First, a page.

It’s cold. Not just cold, but a bone-deep chill that wraps around you until it feels like it’s crawled inside to keep itself warm.
It’s dark. The can’t-see-your-hand-in-front-of-your-face kind of dark where your senses heighten, and your body knows before you do that you’ve become prey.
It’s still. But only in that ancient way of a place that remembers, like a battlefield echoing long burned-out cannon fire.
It’s a place that’s been scarred by multiple deaths, broken by a changing world and restored for the most unlikely of glories: the bright lights of Hollywood.
The West Virginia Penitentiary has had quite the second act. After it closed as a state-run correctional facility in 1995, locals believed a longstanding employer and a storied institution would become nothing more than another abandoned specter to haunt a Rust Belt town. It wouldn’t stay that way for long. No, much like the aging actor who knows he just hasn’t yet found the right role to make his big break, the West Virginia Penitentiary was just warming up.
If a building could have a resume, this one would tick off big names like Netflix’s Mindhunter, Hulu’s Castle Rock, and major motion pictures like Out of the Furnace (2013) and Fool’s Parade (1971). That’s not to mention the smaller cable television productions that have investigated the prison’s paranormal landscape like Travel Channel’s Ghost Adventures and Syfy’s Ghost Hunters.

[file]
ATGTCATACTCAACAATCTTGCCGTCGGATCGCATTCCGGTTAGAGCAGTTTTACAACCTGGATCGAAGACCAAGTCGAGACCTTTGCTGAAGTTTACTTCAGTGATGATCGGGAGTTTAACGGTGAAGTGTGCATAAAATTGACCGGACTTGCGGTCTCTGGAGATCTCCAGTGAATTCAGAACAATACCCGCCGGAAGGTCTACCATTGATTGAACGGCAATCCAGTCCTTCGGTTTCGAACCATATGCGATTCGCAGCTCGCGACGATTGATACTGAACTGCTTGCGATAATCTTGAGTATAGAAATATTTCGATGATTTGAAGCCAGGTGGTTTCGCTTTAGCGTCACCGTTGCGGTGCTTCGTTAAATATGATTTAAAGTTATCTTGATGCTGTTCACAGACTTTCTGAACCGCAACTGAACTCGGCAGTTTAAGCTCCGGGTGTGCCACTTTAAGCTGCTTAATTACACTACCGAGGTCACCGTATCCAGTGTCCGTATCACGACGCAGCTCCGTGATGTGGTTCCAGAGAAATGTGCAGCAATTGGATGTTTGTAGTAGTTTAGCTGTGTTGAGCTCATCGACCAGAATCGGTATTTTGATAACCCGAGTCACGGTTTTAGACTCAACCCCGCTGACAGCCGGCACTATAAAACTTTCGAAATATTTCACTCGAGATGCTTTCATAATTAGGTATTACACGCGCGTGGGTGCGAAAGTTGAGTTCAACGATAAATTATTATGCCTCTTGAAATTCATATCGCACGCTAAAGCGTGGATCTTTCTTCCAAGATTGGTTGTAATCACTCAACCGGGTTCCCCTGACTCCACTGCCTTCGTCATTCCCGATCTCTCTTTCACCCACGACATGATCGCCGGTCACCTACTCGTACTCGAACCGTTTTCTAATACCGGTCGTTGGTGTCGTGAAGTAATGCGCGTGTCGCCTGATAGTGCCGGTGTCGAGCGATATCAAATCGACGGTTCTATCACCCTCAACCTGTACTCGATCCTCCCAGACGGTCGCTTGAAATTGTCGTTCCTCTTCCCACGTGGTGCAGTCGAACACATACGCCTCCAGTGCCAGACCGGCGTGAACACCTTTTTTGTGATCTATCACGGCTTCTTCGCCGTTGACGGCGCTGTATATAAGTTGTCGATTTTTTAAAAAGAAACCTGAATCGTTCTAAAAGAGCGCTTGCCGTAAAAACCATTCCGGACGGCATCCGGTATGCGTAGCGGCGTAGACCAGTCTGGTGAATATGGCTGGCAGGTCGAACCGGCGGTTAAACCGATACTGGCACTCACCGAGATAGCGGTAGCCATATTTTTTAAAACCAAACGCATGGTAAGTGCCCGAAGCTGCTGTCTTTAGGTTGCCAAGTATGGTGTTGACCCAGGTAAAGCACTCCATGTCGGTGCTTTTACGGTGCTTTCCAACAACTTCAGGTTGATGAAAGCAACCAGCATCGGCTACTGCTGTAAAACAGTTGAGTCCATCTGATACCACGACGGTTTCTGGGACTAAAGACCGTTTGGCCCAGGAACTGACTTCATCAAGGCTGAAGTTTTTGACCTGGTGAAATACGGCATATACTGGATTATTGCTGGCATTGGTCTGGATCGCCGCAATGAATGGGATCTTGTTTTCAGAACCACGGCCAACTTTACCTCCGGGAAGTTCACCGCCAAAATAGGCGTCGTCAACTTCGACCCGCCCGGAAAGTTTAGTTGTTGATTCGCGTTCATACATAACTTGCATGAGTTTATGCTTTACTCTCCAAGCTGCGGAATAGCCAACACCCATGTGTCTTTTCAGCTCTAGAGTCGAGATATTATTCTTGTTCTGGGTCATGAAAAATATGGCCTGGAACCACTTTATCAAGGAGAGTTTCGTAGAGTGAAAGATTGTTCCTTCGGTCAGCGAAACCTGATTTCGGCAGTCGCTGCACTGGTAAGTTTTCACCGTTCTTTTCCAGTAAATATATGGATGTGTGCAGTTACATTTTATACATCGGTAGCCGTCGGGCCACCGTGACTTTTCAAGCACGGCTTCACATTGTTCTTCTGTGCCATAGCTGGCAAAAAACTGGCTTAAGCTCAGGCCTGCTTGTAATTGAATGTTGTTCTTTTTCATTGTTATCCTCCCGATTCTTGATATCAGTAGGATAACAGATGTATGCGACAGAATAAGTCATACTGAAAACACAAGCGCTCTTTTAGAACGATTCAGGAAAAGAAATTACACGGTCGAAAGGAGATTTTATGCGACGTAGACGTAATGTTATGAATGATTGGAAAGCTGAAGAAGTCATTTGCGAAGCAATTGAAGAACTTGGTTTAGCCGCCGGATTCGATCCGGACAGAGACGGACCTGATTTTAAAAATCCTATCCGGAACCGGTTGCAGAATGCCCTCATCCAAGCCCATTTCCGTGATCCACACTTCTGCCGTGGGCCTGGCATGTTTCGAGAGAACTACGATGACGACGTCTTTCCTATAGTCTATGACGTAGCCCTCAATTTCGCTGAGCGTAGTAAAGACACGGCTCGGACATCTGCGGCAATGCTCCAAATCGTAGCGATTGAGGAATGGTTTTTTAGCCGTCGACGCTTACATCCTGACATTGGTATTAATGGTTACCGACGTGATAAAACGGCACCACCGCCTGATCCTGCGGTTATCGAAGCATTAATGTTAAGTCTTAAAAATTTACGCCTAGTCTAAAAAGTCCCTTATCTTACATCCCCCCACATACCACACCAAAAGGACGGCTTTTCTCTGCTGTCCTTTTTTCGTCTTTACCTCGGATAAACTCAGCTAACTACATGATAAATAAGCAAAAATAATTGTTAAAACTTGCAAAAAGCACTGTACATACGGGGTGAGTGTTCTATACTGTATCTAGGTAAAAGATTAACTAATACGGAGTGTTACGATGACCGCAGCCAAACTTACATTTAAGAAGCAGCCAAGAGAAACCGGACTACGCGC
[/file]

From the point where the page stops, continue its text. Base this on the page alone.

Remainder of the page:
Scene from the feature film "Out of the Furnace."
Tour guide Ryan Zacherl and Weelunk writer Cassie Bendel.
Actor Bill Skarsgård in his cell for Season 1 of the Hulu series "Castle Rock."
The writing on the cell walls was all hand-written by real inmates.
Actors Jonathon Groff and Holt McCallany of the Netflix series "Mindhunter."
A Moundsville cellblock is featured in the Netflix series "Mindhunter."
“This all started back in 2000 when MTV’s Fear contacted us and wanted to film their original episode here,” said Moundville Internal Coordinator Tom Stiles. “They came in, and that put us on the map. As soon as they aired that program, our phone started ringing. People wanted to come here to investigate and be part of the paranormal aspect of the prison.”
I can tell you exactly where I was (my parent’s basement) and exactly how I felt (so terrified I didn’t sleep well for two days) when we gathered around the TV as a family to watch that episode of Fear. I saw immediately how a place that had been a part of the background of my life could come so stunningly center stage with its very presence.